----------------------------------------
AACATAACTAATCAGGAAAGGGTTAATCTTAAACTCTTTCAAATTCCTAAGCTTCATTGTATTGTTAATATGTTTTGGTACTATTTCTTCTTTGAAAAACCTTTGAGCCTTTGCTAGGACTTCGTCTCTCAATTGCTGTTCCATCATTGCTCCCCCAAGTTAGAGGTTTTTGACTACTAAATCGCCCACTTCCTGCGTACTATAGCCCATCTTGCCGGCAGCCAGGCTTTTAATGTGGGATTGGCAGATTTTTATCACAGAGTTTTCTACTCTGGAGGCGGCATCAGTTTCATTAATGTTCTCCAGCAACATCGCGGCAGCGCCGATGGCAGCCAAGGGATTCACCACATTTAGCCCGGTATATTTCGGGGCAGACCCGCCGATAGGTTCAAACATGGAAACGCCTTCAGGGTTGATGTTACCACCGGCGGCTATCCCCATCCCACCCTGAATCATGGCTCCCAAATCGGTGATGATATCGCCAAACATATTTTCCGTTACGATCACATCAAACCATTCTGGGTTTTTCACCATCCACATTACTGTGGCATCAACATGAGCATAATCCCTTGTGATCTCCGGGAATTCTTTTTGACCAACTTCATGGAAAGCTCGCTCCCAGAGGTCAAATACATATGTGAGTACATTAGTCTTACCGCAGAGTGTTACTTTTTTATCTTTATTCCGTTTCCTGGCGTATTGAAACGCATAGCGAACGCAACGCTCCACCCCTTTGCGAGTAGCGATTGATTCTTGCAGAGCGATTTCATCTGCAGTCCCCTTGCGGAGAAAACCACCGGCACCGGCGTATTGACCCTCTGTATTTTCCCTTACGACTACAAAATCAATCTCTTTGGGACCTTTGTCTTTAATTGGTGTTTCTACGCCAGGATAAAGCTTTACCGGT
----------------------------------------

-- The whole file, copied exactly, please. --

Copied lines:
AACATAACTAATCAGGAAAGGGTTAATCTTAAACTCTTTCAAATTCCTAAGCTTCATTGTATTGTTAATATGTTTTGGTACTATTTCTTCTTTGAAAAACCTTTGAGCCTTTGCTAGGACTTCGTCTCTCAATTGCTGTTCCATCATTGCTCCCCCAAGTTAGAGGTTTTTGACTACTAAATCGCCCACTTCCTGCGTACTATAGCCCATCTTGCCGGCAGCCAGGCTTTTAATGTGGGATTGGCAGATTTTTATCACAGAGTTTTCTACTCTGGAGGCGGCATCAGTTTCATTAATGTTCTCCAGCAACATCGCGGCAGCGCCGATGGCAGCCAAGGGATTCACCACATTTAGCCCGGTATATTTCGGGGCAGACCCGCCGATAGGTTCAAACATGGAAACGCCTTCAGGGTTGATGTTACCACCGGCGGCTATCCCCATCCCACCCTGAATCATGGCTCCCAAATCGGTGATGATATCGCCAAACATATTTTCCGTTACGATCACATCAAACCATTCTGGGTTTTTCACCATCCACATTACTGTGGCATCAACATGAGCATAATCCCTTGTGATCTCCGGGAATTCTTTTTGACCAACTTCATGGAAAGCTCGCTCCCAGAGGTCAAATACATATGTGAGTACATTAGTCTTACCGCAGAGTGTTACTTTTTTATCTTTATTCCGTTTCCTGGCGTATTGAAACGCATAGCGAACGCAACGCTCCACCCCTTTGCGAGTAGCGATTGATTCTTGCAGAGCGATTTCATCTGCAGTCCCCTTGCGGAGAAAACCACCGGCACCGGCGTATTGACCCTCTGTATTTTCCCTTACGACTACAAAATCAATCTCTTTGGGACCTTTGTCTTTAATTGGTGTTTCTACGCCAGGATAAAGCTTTACCGGT